Hope Driskill, a 23-year-old pre-law student from Jefferson City, MO, was eliminated from Survivor: Caramoan -- Fans vs. Favorites' Gota "Fans" tribe during Wednesday night's third episode of the CBS reality series' 26th edition.

Hope was voted out of her tribe at the season's third Tribal Council, the second elimination vote for Gota, after she joined a foursome alliance that the majority alliance has been picking off one by one.

In an exclusive interview with Reality TV World on Thursday, Hope talked about her short-lived Survivor: Caramoan -- Fans vs. Favorites experience. Below is the first half of Hope's interview. Check back with Reality TV World on Friday for the concluding portion.

Reality TV World: Were you aware Laura Alexander had approached Reynold Toepfer and told him she and Julia Landauer would be willing to join Reynold, Edward "Eddie" Fox and yourself in voting for Shamar Thomas, or had Reynold kept that a secret from you?

Hope Driskill: Oh no, I mean, throughout the day, there was so much talk going on. There was so much strategizing going on, and we had tried very hard to kind of plant it in Laura's mind that she was, due to her performance at the challenge, definitely on the chopping block and that maybe members of her alliance were thinking about voting her out.

And so, we really tried to play that up and get some paranoia and fear going in her mind, and so that was kind of a strategy early on, to get her to end up fighting with us. And so, you know, when Reynold told us that she had said, "Yes, I'm for sure in," that was definitely a plan we were hoping on.

Reality TV World: Based on what was shown on TV, it seemed like Reynold had gone into Tribal Council pretty confident Laura and Julie were going to join you guys in voting for Shamar. Had you also been expecting that or what had you been expecting was going to happen?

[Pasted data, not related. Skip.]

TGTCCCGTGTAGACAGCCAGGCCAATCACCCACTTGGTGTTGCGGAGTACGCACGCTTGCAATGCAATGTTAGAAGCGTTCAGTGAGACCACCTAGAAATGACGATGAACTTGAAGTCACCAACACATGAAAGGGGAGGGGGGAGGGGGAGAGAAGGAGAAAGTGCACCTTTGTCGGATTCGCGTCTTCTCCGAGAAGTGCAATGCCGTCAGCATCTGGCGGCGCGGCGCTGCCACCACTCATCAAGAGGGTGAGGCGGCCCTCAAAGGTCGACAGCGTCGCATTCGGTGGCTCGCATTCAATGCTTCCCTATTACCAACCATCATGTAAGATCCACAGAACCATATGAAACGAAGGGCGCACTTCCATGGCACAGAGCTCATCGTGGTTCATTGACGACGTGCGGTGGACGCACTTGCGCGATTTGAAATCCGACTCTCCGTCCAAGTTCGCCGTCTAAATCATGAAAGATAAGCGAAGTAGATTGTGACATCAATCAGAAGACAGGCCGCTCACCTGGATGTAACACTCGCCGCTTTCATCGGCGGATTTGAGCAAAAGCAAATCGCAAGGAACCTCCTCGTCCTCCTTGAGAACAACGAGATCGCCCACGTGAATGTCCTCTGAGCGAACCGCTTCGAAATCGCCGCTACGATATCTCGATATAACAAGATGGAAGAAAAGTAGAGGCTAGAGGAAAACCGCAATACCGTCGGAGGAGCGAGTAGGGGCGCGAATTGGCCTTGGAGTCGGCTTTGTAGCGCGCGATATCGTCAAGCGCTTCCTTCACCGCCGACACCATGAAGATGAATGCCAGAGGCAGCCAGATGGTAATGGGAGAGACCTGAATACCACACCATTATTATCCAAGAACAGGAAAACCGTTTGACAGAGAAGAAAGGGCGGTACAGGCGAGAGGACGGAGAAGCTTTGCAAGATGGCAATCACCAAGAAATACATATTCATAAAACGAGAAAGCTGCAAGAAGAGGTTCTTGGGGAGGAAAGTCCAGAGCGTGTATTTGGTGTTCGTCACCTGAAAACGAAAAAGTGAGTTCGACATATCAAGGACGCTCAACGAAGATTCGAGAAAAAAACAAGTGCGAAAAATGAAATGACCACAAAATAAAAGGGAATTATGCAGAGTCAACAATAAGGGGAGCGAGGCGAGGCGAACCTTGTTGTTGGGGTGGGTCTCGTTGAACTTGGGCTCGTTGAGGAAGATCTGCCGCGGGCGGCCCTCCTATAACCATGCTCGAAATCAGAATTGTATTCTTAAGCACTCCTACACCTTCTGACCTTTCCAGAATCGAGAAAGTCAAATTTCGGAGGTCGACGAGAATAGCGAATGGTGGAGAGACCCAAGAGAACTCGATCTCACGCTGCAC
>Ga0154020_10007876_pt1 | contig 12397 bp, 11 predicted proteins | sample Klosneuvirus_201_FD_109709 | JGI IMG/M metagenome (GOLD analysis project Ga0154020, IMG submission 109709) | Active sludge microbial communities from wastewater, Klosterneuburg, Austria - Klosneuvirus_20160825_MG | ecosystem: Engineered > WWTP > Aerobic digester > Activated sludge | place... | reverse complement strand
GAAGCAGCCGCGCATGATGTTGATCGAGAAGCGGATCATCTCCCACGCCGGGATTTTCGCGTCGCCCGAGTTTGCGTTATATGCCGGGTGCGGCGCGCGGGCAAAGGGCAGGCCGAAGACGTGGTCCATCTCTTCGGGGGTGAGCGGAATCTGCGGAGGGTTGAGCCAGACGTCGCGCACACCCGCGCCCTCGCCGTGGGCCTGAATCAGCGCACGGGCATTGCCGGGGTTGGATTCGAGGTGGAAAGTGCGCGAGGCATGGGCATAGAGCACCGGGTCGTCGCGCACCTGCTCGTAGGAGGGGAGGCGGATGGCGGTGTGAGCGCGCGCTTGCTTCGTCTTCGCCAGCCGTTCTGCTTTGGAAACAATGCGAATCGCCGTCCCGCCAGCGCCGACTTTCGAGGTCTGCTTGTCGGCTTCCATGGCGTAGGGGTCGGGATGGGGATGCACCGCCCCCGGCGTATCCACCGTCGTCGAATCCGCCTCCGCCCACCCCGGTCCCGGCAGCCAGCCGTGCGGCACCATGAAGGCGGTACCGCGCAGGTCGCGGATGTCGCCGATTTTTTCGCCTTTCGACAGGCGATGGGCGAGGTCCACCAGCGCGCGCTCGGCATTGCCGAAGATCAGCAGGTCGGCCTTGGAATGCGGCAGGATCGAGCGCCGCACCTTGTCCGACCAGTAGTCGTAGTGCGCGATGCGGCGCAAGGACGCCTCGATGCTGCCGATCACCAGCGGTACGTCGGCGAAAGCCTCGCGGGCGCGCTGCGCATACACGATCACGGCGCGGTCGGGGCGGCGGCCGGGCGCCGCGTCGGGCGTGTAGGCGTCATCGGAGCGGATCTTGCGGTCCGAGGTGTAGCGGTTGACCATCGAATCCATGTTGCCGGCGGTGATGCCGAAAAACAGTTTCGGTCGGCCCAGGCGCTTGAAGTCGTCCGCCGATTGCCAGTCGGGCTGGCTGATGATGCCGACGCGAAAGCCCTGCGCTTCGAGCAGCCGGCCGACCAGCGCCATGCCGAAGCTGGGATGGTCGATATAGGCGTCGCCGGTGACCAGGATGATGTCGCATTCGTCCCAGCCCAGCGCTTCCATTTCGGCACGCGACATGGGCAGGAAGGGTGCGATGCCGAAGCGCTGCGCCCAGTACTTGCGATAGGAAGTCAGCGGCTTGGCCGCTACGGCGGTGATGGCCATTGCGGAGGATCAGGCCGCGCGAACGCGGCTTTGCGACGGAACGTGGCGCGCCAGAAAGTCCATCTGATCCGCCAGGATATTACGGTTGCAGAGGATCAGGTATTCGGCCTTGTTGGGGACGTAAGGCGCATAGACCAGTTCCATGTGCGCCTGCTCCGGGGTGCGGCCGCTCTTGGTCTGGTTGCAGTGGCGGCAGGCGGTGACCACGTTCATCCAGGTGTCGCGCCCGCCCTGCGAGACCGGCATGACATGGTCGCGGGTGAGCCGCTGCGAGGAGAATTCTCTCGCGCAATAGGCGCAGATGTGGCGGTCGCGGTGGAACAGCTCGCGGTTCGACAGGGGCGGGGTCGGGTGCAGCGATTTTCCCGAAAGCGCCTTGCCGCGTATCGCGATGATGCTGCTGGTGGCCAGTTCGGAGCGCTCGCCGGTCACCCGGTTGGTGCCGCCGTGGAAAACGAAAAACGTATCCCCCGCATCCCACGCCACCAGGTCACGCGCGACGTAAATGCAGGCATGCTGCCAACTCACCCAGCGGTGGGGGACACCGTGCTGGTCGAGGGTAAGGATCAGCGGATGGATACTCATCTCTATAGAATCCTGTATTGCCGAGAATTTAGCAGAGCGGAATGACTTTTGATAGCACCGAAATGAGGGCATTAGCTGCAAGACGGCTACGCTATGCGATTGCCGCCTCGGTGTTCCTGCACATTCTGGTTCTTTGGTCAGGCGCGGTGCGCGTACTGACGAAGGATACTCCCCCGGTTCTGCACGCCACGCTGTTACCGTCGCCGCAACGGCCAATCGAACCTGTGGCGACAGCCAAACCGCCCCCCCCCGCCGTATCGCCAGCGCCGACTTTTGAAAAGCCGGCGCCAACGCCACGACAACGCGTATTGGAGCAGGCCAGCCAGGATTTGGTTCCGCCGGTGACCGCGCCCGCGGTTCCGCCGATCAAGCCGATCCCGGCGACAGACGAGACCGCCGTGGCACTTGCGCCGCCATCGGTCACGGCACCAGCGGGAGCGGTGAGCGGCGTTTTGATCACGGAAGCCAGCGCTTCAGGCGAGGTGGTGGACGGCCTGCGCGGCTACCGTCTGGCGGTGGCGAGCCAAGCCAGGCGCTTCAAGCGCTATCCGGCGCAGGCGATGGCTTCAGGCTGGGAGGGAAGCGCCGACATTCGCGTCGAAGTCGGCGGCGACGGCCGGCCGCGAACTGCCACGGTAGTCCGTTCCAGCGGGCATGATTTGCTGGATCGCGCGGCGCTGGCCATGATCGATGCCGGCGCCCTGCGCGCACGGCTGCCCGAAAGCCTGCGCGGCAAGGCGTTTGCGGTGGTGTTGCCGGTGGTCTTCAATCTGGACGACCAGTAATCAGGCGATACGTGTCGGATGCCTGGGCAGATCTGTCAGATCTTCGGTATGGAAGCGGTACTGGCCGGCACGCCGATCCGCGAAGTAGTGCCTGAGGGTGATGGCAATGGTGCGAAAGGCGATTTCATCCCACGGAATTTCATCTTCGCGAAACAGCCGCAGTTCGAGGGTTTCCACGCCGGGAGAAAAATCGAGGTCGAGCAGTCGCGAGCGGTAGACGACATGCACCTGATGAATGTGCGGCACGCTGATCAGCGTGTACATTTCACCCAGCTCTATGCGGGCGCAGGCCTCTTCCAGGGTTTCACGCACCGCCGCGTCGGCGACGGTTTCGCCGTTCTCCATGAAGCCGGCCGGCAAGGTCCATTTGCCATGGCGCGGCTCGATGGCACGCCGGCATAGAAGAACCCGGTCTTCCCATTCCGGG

Hope Driskill: I knew, I could see how tight their alliance was, and I knew that it would be a huge, huge challenge to try to break that up. And so, in the very back of my mind, I honestly -- I just had that glimmer of hope that they would switch over and vote with us, but there was still a lot of doubt and anxiety going into the Tribal Council.

Reality TV World: So had you gone into Tribal thinking it was probable that you were going to be the one going home or did you think it was going to be Eddie?

Hope Driskill: I thought that it was definitely a possibility that I would go home, but I also thought, I mean, the reason that I love Survivor is because it's so exciting and there's so many twists and unexpected turns that could happen. And so, I went in just really praying that it would work out in my favor and that Shamar would go home.

Reality TV World: What was your reaction when the first Tribal vote ended up being a 3-3-3? Had that been a surprise? Had you expected Laura and Julia were going to flip then?

Hope Driskill: When it first happened, whenever I saw the numbers come out the first time and it was a three-way tie, I realized that the other alliance had definitely stuck with their original plan of trying to flush the idol, hoping that Reynold would have played the idol for either Eddie or I.

And so, yeah, that was really disappointing. Because when I saw it come out in a three-way tie, I kind of knew it was either Eddie or I going home and both outcomes would've been unfortunate. So, yeah, that was not a good feeling at all.
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Reality TV World: So it sounds like you expected if they were going to flip at all, it would be on the first vote and not the re-vote, correct?

Hope Driskill: I mean, anything can happen, like I said. Anything can happen in Survivor and it's crazy. And so I still -- I always had that tiny inkling that it might still work out in my favor. But unfortunately, this time, the numbers didn't add up.